In a word, there is only one truth: it is our powers of under≠standing that vary.  And what complicates the matter still more is that such powers are given to us by another.  For if in fact we are not entirely passive and exclusively receptive, if we are indeed responsible for what we do and if we must work to fulfil our own destiny tragically seeking our way through the shoals, it is also true that finally it is God who pilots our boat and keeps it from shipwreck.  Our situation as men is an ambiguous one.  Is it surprising then that we follow divergent paths to salvation?  Under these circumstances complete good faith and sincerity are the only absolute requisites and the imperatives which allow for no exception.  And so we set sails trusting in God=s grace.  The fact, then, of admitting a variety of roads leading to salvation does not imply that we abdicate our faith, nor that we give up holding as true what we believe to be exact.  Quite the contrary, the need to adhere to our faith becomes more imperative as it becomes more lucid.  Then our faith ceases to be simply membership of a sociological group and a form of subordination.  It becomes a real communion and a binding commitment. And so we come back to the duty of the apostolate through witness, which is as much a question of self-respect as of respect for others.  For nobody has the right to water down his own convictions or to lose all consistency through bending backwards trying to understand others and thus, in fact, refusing to face up to his own reality.

Object and purpose of dialogue

Object of dialogue

Perhaps someone will formulate the following objection: once the difficulties mentioned have been overcome, and the conditions postulated have been realised, does dialogue still make sense or have any object?

Of course it does!  Basically it becomes a disinterested and un≠qualified collaboration in the service of God, that is to say in the ser≠vice of Goodness and Truth.  In such a straightforward, relaxed and serene atmosphere everyone without exception can profitably engage in dialogue.  For let us have no illusion on this point: if dialogue is not equally fruitful for all, it will either not take place at all or it will get no≠where.  Any community which feels itself in danger will raise customs barriers and will take refuge in a sort of intellectual protectionism, which, though it has no more chance of success than its economic counter≠part, will nevertheless become firmly established.  This is because, when in grave peril, people do not consider what they stand to lose by isolat≠ing themselves.  In such cases the primitive instinct of self-preservation takes over.

On the contrary in an atmosphere of confidence ideas circulate more freely, and if they are capitalized on and invested in they pay dividends to all.  So the primary objective we must fix for ourselves in any dialogue is to remove barriers and to increase the amount of good in the world by a free exchange of ideas.  On all the great problems which confront us and which sometimes challenge the very meaning of our existence, all human families, whether their outlook is materialistic or spiritual, have something to gain from comparing their own solutions and coordinating them wherever possible.  Across the heights that divide us it is not all that difficult to hold out our hands to one another, even when we draw our inspiration from divergent or even discordant sources.  Growing cultural unification which is perhaps the most striking phenomenon of our time, is daily drawing men closer to one another and placing them on the same level.  Concerning the crucial problems of our time, believers and unbelievers, whatever their opinions, often hold useful discussions together which bring enrichment through the confrontation of different points of view.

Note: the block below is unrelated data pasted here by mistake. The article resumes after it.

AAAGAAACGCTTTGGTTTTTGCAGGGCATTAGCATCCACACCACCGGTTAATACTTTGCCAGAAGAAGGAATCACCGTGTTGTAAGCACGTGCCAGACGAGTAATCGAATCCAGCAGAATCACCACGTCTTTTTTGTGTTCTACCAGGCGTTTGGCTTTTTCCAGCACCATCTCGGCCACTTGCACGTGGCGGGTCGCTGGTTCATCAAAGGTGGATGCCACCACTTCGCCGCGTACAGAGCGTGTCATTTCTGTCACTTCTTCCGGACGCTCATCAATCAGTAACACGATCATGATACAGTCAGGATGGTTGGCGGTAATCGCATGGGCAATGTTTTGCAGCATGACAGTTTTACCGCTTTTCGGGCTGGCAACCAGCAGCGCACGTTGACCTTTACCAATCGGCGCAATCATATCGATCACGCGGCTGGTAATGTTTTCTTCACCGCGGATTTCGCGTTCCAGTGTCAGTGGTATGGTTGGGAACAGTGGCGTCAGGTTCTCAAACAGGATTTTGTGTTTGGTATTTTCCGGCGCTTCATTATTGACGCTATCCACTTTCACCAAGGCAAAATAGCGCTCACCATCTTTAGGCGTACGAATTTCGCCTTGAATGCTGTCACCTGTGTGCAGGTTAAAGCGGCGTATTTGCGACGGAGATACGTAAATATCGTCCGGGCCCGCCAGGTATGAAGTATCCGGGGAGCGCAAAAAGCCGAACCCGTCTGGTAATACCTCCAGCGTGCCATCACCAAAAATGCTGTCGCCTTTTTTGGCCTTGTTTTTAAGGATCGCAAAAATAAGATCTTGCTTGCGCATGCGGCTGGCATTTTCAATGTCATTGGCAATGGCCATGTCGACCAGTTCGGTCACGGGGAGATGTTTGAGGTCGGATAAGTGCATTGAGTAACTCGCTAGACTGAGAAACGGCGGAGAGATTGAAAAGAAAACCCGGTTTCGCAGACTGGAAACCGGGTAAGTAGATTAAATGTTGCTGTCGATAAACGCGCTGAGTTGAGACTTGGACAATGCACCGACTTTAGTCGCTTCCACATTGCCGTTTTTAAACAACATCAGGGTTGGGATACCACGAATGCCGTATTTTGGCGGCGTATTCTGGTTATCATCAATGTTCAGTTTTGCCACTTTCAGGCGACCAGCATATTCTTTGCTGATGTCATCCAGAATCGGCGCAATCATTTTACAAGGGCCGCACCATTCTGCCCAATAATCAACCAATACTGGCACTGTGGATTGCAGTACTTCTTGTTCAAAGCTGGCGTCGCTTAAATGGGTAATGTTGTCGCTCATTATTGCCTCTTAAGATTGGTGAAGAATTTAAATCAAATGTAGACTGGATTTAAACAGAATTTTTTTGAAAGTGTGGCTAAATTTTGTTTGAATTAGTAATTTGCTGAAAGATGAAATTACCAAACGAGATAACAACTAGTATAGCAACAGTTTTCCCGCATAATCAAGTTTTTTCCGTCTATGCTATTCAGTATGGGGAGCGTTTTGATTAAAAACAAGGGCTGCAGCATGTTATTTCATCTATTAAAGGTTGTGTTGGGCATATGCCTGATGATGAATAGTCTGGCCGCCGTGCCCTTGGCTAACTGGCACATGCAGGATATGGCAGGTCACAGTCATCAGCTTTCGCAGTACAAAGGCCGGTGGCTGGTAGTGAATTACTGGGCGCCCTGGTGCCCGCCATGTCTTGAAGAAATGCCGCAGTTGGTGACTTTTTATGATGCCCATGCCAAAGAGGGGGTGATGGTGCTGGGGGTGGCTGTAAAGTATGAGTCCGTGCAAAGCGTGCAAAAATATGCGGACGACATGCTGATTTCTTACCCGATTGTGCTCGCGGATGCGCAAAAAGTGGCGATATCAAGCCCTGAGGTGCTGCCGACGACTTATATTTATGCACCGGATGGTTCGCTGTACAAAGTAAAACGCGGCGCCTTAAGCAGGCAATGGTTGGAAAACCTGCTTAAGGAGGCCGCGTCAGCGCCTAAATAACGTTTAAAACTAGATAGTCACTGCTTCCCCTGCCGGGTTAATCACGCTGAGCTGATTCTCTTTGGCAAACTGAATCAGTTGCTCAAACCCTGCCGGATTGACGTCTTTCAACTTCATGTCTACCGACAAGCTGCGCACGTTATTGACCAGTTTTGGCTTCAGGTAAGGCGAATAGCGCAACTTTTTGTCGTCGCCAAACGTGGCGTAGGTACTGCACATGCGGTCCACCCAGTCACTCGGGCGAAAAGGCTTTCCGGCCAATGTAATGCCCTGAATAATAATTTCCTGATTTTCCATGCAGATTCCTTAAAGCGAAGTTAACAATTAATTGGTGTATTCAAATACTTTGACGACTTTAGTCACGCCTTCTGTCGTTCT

It should therefore be still easier for all believers, united in a unanimous service of God, to reason together and agree upon a common language, provided the right atmosphere has been created in the manner indicated.  For example, there is absolutely no reason at all why we should not consider together what answers should be given to the questions asked in the Conciliar document Nostra Aetate.  It may be useful to raise the questions: AWhat is man?  What is the meaning and purpose of life?  What is goodness and what is sin?  What gives rise to our sorrows and to what intent?  Where lies the path to true happiness?  What is the truth about death, judgement and retribution beyond the grave?  What, finally is that ultimate and unutterable mystery which engulfs our being, for which we were created and to which we shall return?@

Each one of these questions could serve as the theme for one or more meetings.  Why not organize these meetings and invite representatives from all religions, whether they have their Scriptures or not?  In order to avoid any appearance of confrontation it is very useful indeed that such meetings include people with outlooks as diversified as possible.  Already historians, philosophers and doctors from all over the world meet in their regular congresses.  Why should not the same thing happen with believers of all shades of opinion who could thus bring their various sources of light to bear on the problems which face us all?  Such meetings would be extremely useful, if only because they would accustom, not merely the odd intellectual, but the officials in charge of different Churches to meeting one another.  Thus they would get to know one another and learn to communicate.  In the world of contestation in which we live for any religion to close in on itself would be like taking an overdose of morphia in order to die peacefully.